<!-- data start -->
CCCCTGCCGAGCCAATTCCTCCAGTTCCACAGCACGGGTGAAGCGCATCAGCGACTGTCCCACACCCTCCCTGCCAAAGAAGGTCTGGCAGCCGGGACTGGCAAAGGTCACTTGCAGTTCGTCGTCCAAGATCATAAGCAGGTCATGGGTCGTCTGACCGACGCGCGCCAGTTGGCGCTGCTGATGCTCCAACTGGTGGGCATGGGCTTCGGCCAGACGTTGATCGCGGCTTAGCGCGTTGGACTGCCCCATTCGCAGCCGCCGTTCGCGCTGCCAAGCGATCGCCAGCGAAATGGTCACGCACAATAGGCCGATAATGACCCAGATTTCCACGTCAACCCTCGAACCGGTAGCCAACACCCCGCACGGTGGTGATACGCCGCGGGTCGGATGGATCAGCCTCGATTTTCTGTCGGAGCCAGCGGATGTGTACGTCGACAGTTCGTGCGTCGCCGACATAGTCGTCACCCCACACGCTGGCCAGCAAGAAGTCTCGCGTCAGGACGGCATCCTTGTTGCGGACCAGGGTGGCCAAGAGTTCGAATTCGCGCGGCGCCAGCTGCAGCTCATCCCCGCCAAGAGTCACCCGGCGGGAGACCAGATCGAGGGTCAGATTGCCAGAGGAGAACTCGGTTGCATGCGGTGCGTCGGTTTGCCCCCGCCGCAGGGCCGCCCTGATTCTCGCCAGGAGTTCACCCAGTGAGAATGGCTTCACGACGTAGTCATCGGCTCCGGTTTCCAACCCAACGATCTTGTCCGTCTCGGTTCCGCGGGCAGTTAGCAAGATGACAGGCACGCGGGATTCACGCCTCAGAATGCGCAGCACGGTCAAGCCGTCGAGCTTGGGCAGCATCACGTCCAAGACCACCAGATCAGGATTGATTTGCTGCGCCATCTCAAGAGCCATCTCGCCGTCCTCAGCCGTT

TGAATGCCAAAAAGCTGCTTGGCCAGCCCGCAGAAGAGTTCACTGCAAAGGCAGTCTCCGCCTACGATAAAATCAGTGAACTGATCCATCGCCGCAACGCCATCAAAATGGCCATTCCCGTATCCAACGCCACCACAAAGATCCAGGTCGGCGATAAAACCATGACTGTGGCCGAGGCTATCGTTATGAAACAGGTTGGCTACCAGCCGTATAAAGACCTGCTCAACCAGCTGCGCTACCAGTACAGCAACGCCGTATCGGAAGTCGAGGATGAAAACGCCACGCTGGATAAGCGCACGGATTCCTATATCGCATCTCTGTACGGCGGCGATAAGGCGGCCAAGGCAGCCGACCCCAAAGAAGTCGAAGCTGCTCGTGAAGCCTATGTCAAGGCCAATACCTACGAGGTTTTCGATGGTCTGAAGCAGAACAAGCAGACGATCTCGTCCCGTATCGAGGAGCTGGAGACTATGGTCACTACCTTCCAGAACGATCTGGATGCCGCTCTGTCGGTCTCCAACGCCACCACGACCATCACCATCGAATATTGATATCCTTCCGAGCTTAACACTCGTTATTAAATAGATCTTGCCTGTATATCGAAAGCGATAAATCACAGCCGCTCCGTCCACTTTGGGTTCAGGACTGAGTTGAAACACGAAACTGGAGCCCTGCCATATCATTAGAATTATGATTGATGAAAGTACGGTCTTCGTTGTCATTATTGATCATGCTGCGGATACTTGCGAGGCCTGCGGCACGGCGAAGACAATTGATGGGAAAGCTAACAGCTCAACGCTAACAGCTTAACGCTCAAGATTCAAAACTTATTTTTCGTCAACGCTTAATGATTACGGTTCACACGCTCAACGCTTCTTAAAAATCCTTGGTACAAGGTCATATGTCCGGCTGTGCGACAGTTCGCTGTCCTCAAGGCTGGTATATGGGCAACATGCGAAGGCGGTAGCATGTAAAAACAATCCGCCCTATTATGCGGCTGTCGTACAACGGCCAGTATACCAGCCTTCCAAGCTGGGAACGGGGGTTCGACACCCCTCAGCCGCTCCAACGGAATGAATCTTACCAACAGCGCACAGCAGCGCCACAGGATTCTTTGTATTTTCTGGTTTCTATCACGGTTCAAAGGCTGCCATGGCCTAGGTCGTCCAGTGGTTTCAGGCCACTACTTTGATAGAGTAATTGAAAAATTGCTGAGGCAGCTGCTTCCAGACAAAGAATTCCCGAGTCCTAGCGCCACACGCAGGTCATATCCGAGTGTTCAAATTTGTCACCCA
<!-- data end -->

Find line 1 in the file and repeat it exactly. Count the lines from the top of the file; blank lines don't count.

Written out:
CCCCTGCCGAGCCAATTCCTCCAGTTCCACAGCACGGGTGAAGCGCATCAGCGACTGTCCCACACCCTCCCTGCCAAAGAAGGTCTGGCAGCCGGGACTGGCAAAGGTCACTTGCAGTTCGTCGTCCAAGATCATAAGCAGGTCATGGGTCGTCTGACCGACGCGCGCCAGTTGGCGCTGCTGATGCTCCAACTGGTGGGCATGGGCTTCGGCCAGACGTTGATCGCGGCTTAGCGCGTTGGACTGCCCCATTCGCAGCCGCCGTTCGCGCTGCCAAGCGATCGCCAGCGAAATGGTCACGCACAATAGGCCGATAATGACCCAGATTTCCACGTCAACCCTCGAACCGGTAGCCAACACCCCGCACGGTGGTGATACGCCGCGGGTCGGATGGATCAGCCTCGATTTTCTGTCGGAGCCAGCGGATGTGTACGTCGACAGTTCGTGCGTCGCCGACATAGTCGTCACCCCACACGCTGGCCAGCAAGAAGTCTCGCGTCAGGACGGCATCCTTGTTGCGGACCAGGGTGGCCAAGAGTTCGAATTCGCGCGGCGCCAGCTGCAGCTCATCCCCGCCAAGAGTCACCCGGCGGGAGACCAGATCGAGGGTCAGATTGCCAGAGGAGAACTCGGTTGCATGCGGTGCGTCGGTTTGCCCCCGCCGCAGGGCCGCCCTGATTCTCGCCAGGAGTTCACCCAGTGAGAATGGCTTCACGACGTAGTCATCGGCTCCGGTTTCCAACCCAACGATCTTGTCCGTCTCGGTTCCGCGGGCAGTTAGCAAGATGACAGGCACGCGGGATTCACGCCTCAGAATGCGCAGCACGGTCAAGCCGTCGAGCTTGGGCAGCATCACGTCCAAGACCACCAGATCAGGATTGATTTGCTGCGCCATCTCAAGAGCCATCTCGCCGTCCTCAGCCGTT